Friday 7 March 2014 2:18pm
Soon after getting my first job, I began to understand the meaning of my undergraduate education. I was finally able to see how it connected with the real context of my workplace. I was keen to play a part in the making positive changes in my work. For me, postgraduate study was the key!
Being independent, with a full-time job, meant that I had little capacity to study. Studying even part-time on campus meant fighting peak-hour traffic to get to evening lectures and tutorials at least a couple of times each week, never mind having to fit in time for reading and assignment work as well. That is when I discovered distance study.
I chose a course that was directly relevant to my profession and was taught by experienced academics, many of whom were still working in my field. I interacted with other students, many of whom were within New Zealand, but others in all sorts of countries - my eyes were opened to the world beyond my own little comfortable local environment. They taught me so much!
Plus a roaring fire
And what was really amazing is that I could do all of that while sitting in my pyjamas and slippers, in front of my roaring fire, in the cold evenings and at the weekend… With the support of my family, work colleagues and friends, I set up routines that made study a normal part of my life for those couple of years. For me, having that flexibility made study doable and therefore enjoyable.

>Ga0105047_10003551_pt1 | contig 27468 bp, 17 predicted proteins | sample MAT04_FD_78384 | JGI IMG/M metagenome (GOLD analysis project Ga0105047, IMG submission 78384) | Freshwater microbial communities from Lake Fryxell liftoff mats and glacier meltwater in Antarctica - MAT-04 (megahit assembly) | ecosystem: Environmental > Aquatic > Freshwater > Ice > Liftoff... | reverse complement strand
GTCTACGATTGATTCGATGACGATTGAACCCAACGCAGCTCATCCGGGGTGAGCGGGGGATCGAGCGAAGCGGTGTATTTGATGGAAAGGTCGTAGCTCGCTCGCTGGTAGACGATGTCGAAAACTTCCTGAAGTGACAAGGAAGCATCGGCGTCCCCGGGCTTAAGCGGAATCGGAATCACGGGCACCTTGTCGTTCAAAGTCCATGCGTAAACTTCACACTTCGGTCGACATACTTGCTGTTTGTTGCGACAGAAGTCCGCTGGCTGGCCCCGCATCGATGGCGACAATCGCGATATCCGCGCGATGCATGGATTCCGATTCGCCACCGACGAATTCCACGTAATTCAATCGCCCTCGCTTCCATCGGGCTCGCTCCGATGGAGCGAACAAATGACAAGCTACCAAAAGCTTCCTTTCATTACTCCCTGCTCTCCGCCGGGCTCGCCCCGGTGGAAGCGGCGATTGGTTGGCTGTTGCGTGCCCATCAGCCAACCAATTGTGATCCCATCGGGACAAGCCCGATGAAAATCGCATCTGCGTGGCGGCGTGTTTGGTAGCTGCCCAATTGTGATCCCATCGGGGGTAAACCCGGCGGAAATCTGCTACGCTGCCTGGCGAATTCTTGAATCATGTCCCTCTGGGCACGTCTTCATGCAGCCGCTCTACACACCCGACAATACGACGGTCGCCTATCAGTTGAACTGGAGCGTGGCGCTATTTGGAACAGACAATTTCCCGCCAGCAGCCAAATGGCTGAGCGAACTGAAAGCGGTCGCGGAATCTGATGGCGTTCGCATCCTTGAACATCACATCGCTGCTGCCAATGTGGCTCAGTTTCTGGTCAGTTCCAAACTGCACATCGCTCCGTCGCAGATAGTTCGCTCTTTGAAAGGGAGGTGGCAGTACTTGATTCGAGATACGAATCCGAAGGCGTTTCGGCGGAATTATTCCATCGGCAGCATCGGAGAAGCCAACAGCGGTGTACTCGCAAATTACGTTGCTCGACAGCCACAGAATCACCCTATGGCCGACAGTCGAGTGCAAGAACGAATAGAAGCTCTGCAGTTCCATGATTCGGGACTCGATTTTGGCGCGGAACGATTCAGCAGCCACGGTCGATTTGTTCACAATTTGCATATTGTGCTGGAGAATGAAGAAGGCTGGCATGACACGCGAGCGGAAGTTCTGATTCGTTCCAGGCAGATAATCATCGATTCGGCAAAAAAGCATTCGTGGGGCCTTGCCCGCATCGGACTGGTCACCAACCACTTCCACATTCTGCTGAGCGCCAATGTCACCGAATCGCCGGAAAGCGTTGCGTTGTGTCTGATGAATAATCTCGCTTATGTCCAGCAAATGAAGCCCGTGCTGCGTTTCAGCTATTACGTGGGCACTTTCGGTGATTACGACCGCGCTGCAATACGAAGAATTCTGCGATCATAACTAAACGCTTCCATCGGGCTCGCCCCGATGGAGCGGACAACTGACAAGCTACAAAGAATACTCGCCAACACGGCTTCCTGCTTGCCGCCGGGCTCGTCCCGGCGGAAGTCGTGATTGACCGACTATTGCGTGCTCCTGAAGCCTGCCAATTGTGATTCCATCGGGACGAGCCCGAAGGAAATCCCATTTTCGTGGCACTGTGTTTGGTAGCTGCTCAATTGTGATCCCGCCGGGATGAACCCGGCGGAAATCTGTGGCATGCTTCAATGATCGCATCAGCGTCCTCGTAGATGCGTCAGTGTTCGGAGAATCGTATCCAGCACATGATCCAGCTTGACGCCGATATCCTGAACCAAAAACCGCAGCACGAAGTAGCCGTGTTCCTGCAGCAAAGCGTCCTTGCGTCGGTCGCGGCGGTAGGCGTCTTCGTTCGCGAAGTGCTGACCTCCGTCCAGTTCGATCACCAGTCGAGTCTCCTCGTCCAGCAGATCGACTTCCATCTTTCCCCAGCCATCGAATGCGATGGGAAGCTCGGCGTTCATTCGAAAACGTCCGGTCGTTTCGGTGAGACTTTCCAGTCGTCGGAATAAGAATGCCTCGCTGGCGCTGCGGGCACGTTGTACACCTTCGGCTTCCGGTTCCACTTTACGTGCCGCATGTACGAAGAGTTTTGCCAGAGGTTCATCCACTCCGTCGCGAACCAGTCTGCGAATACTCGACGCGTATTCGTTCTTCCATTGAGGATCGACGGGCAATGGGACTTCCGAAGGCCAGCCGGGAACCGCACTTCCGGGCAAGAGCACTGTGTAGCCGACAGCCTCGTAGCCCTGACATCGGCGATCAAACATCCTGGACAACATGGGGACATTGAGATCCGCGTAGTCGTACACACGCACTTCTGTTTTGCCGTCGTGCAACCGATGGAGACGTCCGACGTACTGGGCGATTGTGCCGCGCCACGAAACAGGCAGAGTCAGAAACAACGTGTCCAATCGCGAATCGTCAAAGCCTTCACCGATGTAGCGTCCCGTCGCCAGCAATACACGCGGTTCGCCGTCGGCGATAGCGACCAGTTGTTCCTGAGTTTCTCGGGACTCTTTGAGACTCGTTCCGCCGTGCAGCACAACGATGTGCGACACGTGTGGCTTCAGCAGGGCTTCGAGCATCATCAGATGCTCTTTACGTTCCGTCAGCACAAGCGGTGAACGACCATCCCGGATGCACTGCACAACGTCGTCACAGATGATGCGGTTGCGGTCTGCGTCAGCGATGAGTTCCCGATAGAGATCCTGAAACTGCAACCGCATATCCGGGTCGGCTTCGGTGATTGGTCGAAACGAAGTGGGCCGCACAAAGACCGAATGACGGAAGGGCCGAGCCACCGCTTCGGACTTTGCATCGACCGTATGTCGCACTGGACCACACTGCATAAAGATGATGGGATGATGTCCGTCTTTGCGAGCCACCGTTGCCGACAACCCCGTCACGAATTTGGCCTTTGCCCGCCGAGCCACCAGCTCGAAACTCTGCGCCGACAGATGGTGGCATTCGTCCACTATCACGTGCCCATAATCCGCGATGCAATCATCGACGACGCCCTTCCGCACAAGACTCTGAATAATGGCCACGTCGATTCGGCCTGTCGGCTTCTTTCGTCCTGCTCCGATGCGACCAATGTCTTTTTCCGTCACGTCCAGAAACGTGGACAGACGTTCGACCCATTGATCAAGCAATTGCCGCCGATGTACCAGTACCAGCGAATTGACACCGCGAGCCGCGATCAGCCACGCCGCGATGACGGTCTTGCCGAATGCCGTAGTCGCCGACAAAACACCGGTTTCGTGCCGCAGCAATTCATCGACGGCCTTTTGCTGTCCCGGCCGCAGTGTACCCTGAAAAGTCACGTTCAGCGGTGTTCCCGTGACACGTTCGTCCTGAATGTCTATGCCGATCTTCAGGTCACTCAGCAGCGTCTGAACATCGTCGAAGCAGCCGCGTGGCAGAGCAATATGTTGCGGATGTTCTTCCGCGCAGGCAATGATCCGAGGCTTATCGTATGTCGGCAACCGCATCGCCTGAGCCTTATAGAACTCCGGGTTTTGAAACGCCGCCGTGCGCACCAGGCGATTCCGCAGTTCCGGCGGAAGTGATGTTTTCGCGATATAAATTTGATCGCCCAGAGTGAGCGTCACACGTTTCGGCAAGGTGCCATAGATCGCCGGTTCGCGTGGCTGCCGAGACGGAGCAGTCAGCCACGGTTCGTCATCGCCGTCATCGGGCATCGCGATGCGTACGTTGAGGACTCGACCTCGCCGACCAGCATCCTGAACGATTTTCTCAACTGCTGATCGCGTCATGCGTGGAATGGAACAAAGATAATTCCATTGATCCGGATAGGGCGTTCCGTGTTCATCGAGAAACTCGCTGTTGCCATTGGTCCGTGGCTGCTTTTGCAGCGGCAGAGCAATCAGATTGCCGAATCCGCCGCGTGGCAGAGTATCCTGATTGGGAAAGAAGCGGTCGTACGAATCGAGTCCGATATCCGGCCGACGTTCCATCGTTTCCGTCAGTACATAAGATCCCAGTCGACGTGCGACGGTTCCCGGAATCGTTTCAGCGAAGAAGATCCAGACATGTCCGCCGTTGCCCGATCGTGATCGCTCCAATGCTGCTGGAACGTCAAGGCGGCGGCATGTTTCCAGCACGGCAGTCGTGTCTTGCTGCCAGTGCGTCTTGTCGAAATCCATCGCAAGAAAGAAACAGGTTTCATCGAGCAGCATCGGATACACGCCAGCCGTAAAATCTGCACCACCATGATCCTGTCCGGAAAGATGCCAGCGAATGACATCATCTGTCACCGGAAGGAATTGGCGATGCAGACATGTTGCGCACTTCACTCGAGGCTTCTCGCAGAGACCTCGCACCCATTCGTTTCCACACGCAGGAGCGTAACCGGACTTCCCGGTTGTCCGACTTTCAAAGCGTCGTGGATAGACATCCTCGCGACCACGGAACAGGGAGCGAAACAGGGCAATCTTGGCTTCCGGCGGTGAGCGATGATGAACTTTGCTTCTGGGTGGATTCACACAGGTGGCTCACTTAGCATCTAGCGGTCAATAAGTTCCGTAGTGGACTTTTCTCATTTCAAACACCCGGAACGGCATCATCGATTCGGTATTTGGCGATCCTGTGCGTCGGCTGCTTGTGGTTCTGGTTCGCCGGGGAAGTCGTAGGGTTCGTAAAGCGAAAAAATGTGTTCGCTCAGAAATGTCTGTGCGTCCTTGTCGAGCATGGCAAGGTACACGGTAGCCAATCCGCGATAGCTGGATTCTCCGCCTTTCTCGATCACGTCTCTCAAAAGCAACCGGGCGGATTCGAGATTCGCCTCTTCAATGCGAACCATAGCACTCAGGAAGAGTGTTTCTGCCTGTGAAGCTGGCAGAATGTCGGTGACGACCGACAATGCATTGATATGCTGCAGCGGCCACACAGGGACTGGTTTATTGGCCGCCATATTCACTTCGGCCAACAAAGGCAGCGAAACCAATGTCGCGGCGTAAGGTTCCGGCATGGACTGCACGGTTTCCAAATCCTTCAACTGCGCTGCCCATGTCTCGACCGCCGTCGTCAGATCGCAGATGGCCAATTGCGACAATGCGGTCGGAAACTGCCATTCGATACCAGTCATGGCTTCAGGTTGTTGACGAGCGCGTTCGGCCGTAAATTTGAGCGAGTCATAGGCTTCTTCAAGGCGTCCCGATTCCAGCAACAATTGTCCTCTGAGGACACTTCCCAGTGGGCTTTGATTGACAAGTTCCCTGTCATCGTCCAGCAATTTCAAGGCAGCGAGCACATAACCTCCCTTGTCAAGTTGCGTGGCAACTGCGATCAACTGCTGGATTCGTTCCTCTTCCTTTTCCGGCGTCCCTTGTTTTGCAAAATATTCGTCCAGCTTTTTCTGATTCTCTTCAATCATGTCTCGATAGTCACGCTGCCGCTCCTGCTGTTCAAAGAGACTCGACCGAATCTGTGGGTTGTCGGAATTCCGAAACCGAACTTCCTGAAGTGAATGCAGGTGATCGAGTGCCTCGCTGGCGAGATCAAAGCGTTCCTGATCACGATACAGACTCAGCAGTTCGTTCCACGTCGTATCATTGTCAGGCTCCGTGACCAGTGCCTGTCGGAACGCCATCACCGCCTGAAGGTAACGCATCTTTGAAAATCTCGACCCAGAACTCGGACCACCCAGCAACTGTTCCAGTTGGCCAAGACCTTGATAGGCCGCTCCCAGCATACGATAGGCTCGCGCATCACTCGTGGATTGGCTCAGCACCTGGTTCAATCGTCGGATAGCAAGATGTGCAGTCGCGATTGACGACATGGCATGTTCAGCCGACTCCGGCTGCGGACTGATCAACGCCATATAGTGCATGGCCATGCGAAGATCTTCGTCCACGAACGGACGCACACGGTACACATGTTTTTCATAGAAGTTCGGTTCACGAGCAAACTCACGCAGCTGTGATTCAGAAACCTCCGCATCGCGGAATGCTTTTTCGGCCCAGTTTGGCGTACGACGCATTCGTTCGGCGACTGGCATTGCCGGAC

Going away for work for a few days didn’t interfere with my study routine either. If I had an internet connection, then my phone, laptop or tablet could link me into any scheduled web conference or meetings with fellow students online for project work. I could add to discussion boards or upload assignment work. Even set readings could be accessed from my laptop, phone or tablet so I could read them wherever I was, and whenever I wanted to.
I learned so much from the experiences and knowledge that my teachers and fellow students had to share about different ways of applying theories and ideas. As a result, I thought about my own work in ways I could never have imagined. I took on projects and roles that enabled me to start making a real difference in my profession.
I encourage you to consider the personal and professional possibilities and advantages of doing postgraduate study by distance. At Otago, distance programmes are offered through all four Divisions in areas where we have specific expertise. Our distance programmes reflect the many areas of strength and expertise for which Otago has been long known. They are designed to open up your eyes to strong, current research, theory, and practice-informed expertise to enable you to make a real difference in your world, whatever and wherever that may be.
Dr Sarah Stein
Director, Distance Learning